Brussels Sprouts

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Brussels sprouts (Brassica oleracea, Gemmifera group) did in fact originate in Belgium as a mutant or dwarf cultivar of Savoy cabbage. It surfaced in the sixteenth century and spread to the U.S. only after 1800, but never captured the hearts and minds of the people. Indeed, before I learned the historical truth, my assumption was that the plant’s name was intended as a slur, part of a widespread humorous tradition of anti-Belgian invective. This tradition, the moral equivalent of Polish jokes in the U.S. and Aggie jokes in Texas, eventually became a joke on its own, so that in France the expression “c’est Belge” evolved as a humorous play on the normal phrase “c’est bète, ” or that’s dumb. Mark Twain, ever ready to lampoon a Brassica (see under cauliflower), once said that to eat Brussels sprouts was to deprive cabbage of their young.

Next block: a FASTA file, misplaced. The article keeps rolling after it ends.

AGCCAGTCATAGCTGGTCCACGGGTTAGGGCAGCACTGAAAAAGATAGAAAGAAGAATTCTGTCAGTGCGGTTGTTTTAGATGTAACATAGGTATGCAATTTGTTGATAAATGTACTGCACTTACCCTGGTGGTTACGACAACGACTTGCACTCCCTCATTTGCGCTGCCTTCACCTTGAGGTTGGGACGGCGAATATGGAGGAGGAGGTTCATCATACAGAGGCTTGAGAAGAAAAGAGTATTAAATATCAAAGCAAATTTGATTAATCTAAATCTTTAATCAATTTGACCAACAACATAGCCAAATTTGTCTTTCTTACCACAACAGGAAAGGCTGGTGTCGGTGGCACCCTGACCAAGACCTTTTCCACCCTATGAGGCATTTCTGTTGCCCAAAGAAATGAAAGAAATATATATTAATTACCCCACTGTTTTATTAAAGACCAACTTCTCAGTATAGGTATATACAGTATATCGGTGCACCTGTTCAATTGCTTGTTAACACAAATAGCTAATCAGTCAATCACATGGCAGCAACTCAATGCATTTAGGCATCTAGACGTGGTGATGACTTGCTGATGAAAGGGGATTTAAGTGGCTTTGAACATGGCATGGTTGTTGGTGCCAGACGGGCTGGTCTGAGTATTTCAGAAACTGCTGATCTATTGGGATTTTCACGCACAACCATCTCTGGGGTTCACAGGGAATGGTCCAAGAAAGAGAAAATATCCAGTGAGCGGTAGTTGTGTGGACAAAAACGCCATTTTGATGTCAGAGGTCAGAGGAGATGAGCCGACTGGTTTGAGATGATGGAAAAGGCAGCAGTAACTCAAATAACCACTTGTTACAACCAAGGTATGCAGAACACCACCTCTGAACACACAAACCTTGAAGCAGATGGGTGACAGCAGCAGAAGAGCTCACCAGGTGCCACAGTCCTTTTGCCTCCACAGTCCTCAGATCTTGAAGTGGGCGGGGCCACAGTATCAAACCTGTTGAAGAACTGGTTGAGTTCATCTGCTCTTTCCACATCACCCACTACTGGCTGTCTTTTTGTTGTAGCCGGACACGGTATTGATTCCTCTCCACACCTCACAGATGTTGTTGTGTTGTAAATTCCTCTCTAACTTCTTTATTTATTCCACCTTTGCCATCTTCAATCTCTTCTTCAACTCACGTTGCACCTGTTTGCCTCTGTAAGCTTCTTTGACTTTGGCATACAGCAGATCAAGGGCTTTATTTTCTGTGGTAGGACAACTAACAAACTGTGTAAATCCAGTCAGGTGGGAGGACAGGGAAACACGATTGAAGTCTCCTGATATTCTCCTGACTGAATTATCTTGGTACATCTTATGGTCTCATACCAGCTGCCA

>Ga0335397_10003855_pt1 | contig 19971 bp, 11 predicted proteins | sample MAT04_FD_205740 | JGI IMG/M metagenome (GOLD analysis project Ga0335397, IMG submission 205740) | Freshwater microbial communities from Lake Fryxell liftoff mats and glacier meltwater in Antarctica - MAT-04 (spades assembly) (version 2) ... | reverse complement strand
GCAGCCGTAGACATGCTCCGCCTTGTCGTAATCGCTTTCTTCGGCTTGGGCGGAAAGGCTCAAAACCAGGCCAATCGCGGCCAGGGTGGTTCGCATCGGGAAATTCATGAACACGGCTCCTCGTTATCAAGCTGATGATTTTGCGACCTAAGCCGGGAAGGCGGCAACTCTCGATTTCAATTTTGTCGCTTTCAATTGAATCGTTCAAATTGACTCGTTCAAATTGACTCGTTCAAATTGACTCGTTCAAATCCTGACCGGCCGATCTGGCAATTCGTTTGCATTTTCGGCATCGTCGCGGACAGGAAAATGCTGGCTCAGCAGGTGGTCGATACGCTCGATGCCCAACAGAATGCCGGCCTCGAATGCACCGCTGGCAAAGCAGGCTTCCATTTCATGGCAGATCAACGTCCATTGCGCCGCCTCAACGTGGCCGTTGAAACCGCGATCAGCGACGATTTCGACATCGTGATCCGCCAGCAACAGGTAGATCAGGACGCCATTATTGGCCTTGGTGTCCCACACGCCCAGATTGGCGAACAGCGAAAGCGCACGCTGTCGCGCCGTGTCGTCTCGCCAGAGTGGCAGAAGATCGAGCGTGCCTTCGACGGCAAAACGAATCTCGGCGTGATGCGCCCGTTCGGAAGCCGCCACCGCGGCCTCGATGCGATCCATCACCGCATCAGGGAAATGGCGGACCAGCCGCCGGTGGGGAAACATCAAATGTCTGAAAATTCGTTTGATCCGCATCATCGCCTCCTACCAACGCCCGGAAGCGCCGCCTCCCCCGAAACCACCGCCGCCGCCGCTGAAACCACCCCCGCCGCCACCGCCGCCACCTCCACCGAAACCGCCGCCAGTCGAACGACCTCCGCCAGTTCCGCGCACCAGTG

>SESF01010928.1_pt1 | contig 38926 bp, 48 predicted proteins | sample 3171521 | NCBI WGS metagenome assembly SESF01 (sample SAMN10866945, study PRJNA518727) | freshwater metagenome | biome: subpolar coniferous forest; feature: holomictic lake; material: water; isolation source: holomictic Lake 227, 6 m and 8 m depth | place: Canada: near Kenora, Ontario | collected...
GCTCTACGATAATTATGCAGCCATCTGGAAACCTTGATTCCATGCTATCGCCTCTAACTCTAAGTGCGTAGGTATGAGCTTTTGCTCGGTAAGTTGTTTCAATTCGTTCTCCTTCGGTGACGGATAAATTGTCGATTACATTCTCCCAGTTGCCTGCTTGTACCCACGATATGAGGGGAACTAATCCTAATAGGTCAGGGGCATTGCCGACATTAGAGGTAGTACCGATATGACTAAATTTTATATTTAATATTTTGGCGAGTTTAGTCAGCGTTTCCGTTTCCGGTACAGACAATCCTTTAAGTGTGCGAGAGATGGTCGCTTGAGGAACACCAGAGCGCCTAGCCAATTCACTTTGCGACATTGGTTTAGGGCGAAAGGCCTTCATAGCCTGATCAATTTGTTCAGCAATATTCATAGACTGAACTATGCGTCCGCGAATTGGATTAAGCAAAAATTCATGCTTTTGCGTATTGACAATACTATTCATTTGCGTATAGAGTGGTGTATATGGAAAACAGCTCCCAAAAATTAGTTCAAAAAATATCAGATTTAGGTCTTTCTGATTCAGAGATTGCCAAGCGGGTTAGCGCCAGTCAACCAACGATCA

Despite all this, Brussels sprouts appear on supermarket shelves all year, and somebody must be eating them. The standard method is to trim away tough or withered leaves, cut an X at the stem end to promote even cooking, and boil in salted water until tender. For a far grander presentation try this molded loaf.

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